One of the ideas of Auntology is the division of the civilization into three spheres: 1, the Wilsonian Sphere: where dominant forces and institutions adhere to common modern values and enlightenment, and maintain a system of collective safety, 2, the Hobbesian Sphere: where pragmatic, realistic, Machiavellian and opportunistic players ensure limited endemic dominance and 3, the Darwinian Sphere: where the haphazard exercises of power by self-serving forces, fall far short of order or modern politics.[12]

Opposition to Chinese Nationalism[edit]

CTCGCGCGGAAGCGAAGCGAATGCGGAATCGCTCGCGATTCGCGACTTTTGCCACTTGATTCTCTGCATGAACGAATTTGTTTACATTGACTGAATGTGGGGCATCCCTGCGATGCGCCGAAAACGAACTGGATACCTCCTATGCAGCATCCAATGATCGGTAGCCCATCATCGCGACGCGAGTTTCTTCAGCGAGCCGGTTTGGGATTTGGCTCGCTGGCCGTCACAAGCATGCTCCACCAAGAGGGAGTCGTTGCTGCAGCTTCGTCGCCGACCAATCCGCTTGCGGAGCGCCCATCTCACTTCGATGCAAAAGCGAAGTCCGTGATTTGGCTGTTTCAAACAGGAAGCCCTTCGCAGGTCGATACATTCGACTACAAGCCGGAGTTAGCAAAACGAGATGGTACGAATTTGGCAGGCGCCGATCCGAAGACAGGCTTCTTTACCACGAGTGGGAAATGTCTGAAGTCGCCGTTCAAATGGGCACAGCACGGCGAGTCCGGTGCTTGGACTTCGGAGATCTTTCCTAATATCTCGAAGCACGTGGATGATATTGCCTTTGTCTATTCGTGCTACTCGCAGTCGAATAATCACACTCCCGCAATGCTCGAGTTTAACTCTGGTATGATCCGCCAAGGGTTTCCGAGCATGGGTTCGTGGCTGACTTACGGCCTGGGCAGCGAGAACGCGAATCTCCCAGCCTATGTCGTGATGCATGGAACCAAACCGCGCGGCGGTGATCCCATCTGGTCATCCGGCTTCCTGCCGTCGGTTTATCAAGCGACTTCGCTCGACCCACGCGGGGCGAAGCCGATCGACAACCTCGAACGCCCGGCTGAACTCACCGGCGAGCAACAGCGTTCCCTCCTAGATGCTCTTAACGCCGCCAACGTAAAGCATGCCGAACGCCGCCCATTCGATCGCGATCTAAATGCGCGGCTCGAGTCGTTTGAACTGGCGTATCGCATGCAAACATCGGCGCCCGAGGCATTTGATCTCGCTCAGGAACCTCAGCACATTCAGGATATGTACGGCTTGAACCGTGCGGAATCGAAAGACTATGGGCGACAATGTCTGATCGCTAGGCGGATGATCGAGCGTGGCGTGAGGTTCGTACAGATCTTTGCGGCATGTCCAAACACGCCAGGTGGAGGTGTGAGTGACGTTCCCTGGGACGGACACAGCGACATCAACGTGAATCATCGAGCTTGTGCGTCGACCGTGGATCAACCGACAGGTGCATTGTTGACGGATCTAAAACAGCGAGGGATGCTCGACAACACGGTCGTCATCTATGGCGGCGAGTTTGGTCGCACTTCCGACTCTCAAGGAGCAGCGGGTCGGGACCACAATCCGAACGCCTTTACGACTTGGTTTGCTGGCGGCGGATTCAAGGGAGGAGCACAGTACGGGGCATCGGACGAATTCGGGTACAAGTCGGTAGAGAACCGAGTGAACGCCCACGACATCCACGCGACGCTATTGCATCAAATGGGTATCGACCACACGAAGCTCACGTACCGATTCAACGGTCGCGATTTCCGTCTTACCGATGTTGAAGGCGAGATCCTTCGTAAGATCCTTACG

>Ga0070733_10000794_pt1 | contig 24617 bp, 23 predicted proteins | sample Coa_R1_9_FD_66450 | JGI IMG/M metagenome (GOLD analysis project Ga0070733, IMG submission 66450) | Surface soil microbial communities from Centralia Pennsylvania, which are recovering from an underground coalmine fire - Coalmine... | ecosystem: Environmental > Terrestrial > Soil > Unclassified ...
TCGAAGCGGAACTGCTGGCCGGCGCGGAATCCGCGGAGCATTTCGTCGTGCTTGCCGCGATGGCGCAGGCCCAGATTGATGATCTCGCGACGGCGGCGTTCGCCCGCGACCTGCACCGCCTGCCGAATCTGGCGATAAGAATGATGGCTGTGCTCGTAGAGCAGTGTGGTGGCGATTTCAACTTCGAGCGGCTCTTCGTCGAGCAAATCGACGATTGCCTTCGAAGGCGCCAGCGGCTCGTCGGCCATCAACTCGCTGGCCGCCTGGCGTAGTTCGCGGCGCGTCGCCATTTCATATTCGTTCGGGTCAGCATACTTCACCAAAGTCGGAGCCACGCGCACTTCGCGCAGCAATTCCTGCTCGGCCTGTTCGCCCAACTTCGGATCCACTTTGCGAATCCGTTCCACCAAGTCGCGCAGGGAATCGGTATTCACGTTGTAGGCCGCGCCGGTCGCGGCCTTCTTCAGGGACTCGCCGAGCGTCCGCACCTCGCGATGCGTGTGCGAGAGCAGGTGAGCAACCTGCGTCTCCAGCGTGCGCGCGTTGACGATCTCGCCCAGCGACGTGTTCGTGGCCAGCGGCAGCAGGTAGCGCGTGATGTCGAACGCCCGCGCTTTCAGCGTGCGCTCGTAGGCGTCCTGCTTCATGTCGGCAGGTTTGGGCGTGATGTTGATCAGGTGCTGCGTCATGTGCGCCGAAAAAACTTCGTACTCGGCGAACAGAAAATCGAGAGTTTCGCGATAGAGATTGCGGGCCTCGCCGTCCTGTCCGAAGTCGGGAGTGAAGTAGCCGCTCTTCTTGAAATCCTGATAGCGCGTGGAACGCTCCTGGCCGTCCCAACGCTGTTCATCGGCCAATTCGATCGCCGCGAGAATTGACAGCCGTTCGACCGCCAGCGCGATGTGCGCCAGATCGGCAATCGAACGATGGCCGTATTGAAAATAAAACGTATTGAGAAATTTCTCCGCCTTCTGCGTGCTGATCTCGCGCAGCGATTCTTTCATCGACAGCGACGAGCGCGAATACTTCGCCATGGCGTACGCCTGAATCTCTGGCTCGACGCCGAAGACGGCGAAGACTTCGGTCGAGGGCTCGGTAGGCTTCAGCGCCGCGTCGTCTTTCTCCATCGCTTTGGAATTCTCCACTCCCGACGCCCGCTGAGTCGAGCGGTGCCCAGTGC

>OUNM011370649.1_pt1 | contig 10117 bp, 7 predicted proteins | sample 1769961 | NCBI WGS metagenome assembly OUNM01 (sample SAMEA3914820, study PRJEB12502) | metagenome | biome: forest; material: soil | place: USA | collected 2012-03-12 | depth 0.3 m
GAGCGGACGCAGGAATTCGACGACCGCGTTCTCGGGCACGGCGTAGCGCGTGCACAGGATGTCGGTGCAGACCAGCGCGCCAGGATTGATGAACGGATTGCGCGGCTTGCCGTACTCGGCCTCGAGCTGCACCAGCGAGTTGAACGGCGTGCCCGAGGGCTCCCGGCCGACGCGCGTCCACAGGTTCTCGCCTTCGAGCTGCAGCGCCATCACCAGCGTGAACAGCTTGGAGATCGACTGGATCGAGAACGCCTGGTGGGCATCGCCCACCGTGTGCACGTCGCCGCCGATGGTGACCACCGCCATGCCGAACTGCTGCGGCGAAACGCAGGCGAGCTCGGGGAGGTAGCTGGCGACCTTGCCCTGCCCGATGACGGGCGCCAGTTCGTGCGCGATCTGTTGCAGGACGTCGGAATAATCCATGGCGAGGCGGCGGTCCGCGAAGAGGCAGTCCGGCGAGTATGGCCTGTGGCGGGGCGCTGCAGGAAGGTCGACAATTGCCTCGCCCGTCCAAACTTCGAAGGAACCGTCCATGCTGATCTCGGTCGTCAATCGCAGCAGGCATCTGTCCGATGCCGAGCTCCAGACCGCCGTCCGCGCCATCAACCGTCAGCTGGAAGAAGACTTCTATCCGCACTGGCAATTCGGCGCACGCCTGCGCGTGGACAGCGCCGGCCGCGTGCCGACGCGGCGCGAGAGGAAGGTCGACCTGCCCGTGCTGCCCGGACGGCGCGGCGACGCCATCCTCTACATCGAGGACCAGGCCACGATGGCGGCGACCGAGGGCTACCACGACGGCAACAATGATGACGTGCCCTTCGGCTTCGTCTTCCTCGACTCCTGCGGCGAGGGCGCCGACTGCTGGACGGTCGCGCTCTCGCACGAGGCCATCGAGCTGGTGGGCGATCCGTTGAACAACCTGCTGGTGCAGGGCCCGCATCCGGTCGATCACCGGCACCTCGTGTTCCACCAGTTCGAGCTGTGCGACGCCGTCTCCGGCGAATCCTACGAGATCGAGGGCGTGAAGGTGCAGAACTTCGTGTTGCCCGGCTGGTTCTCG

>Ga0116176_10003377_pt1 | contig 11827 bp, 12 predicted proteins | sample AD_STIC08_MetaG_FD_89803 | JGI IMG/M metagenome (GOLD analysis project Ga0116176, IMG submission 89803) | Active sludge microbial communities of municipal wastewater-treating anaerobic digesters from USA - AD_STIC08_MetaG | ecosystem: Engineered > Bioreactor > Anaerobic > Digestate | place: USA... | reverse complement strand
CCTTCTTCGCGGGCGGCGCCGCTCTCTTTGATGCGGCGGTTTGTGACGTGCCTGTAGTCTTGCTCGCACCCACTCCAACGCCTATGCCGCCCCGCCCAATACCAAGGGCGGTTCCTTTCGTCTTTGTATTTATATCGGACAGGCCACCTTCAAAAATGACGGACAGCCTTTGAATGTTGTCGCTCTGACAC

One of the most prominent ideas of Liu Zhongjing is his oppositional view towards Chinese Nationalism, which is promoted by both the Kuomintang and the Chinese Communist Party. He believes that the Han Chinese identity should be deconstructed due to the fact many civilizations and ethnic groups of people, such as the Shatuo, Zangke, Yue, Bashu, Rouran, Dian and Xianbei were not originally Chinese but became Chinese over time, due to Sinicization[13]. He believes that it is only fair for China to be partitioned into a smaller China and several new countries, as well as revive old ethnic groups and civilizations that the Chinese have and assimilated and destroyed.[2][3][4][5][6][7] Liu Zhongjing holds that even if Chinese nationalists are willing to abandon land outside China proper, this is still unacceptable, and is not similar to a unified Slavic nation, a Germanic nation, or a Romance nation, due to the fact the peoples of latter nations are similar in race and culture to each other, but Chinese nationalism is more equable to European nationalism[14]. He also pointed out that why so many former civilizations have remained part of China proper and have not asked for independence, is because of Chiang Kai-shek, a prominent Chinese nationalist. He has often compared Chiang Kai-Shek to Mustafa Kemal Atatürk, but if Kemal had refused to abandon Ottoman nationalism and created a nation similar in size to the Ottoman Empire. If Chiang Kai-shek was willing to give Manchurian independence, willing to abandon the invention of Chinese nationalism, and willing to give recreate all civilizations and ethnic groups which the Chinese had destroyed, his reign in the Republic of China would have been very difficult and filled with criticism, due to the overwhelming anger of the Chinese people over what he has done to their country. Liu Zhongjing says that the after the start of Imperial China, which began with Qin dynasty, Chinese people have become a Fellah people. Fellah people do not live in their own ethno-state, but live under the administrative power of an imperial state under the false impression of “national unity”. The Chinese people, from the start of Chinese imperialism until the present, have a trend of doing what ever the leadership of China has told them to do rather prioritizing and desiring individual freedom like most other peoples, and this is due to being Fellah. Imperial China feared separatism, so it turned its controlled area outside its core territory into provinces rather than colonies, using the “all under heaven” system to Sinicize civilizations and destroy ethnic groups and entire cultures.[15][16][17][18]